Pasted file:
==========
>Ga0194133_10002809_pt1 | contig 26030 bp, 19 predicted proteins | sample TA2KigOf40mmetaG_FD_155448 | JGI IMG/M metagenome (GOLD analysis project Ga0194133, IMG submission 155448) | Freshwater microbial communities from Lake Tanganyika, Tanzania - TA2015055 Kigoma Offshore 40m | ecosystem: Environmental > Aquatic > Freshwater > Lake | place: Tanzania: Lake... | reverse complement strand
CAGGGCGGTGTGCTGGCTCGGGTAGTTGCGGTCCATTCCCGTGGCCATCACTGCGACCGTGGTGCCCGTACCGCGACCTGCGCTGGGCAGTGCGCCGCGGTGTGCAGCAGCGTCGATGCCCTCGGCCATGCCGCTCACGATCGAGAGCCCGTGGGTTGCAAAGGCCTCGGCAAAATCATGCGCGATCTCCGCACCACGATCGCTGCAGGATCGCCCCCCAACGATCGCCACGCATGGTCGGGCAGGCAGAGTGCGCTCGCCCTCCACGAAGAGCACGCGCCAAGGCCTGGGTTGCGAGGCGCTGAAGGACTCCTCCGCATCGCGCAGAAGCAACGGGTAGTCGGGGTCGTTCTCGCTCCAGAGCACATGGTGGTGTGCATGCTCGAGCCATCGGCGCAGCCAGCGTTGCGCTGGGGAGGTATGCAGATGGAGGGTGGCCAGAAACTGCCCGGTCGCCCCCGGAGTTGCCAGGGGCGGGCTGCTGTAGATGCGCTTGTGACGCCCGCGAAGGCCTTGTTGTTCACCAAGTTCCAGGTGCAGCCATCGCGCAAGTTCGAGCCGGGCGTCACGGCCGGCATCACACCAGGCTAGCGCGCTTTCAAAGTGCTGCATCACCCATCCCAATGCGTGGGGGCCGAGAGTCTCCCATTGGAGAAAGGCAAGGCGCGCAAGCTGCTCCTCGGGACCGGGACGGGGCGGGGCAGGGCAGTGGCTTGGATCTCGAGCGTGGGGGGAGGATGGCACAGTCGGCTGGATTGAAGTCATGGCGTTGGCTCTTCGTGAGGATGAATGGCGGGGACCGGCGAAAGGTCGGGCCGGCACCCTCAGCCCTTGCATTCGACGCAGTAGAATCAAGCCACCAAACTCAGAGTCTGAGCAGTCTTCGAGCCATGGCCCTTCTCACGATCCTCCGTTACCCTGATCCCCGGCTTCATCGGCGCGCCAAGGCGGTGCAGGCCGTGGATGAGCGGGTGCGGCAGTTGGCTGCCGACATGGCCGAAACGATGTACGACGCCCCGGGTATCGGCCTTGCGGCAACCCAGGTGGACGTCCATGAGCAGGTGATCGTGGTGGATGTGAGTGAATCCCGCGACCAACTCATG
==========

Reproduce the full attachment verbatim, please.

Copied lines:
>Ga0194133_10002809_pt1 | contig 26030 bp, 19 predicted proteins | sample TA2KigOf40mmetaG_FD_155448 | JGI IMG/M metagenome (GOLD analysis project Ga0194133, IMG submission 155448) | Freshwater microbial communities from Lake Tanganyika, Tanzania - TA2015055 Kigoma Offshore 40m | ecosystem: Environmental > Aquatic > Freshwater > Lake | place: Tanzania: Lake... | reverse complement strand
CAGGGCGGTGTGCTGGCTCGGGTAGTTGCGGTCCATTCCCGTGGCCATCACTGCGACCGTGGTGCCCGTACCGCGACCTGCGCTGGGCAGTGCGCCGCGGTGTGCAGCAGCGTCGATGCCCTCGGCCATGCCGCTCACGATCGAGAGCCCGTGGGTTGCAAAGGCCTCGGCAAAATCATGCGCGATCTCCGCACCACGATCGCTGCAGGATCGCCCCCCAACGATCGCCACGCATGGTCGGGCAGGCAGAGTGCGCTCGCCCTCCACGAAGAGCACGCGCCAAGGCCTGGGTTGCGAGGCGCTGAAGGACTCCTCCGCATCGCGCAGAAGCAACGGGTAGTCGGGGTCGTTCTCGCTCCAGAGCACATGGTGGTGTGCATGCTCGAGCCATCGGCGCAGCCAGCGTTGCGCTGGGGAGGTATGCAGATGGAGGGTGGCCAGAAACTGCCCGGTCGCCCCCGGAGTTGCCAGGGGCGGGCTGCTGTAGATGCGCTTGTGACGCCCGCGAAGGCCTTGTTGTTCACCAAGTTCCAGGTGCAGCCATCGCGCAAGTTCGAGCCGGGCGTCACGGCCGGCATCACACCAGGCTAGCGCGCTTTCAAAGTGCTGCATCACCCATCCCAATGCGTGGGGGCCGAGAGTCTCCCATTGGAGAAAGGCAAGGCGCGCAAGCTGCTCCTCGGGACCGGGACGGGGCGGGGCAGGGCAGTGGCTTGGATCTCGAGCGTGGGGGGAGGATGGCACAGTCGGCTGGATTGAAGTCATGGCGTTGGCTCTTCGTGAGGATGAATGGCGGGGACCGGCGAAAGGTCGGGCCGGCACCCTCAGCCCTTGCATTCGACGCAGTAGAATCAAGCCACCAAACTCAGAGTCTGAGCAGTCTTCGAGCCATGGCCCTTCTCACGATCCTCCGTTACCCTGATCCCCGGCTTCATCGGCGCGCCAAGGCGGTGCAGGCCGTGGATGAGCGGGTGCGGCAGTTGGCTGCCGACATGGCCGAAACGATGTACGACGCCCCGGGTATCGGCCTTGCGGCAACCCAGGTGGACGTCCATGAGCAGGTGATCGTGGTGGATGTGAGTGAATCCCGCGACCAACTCATG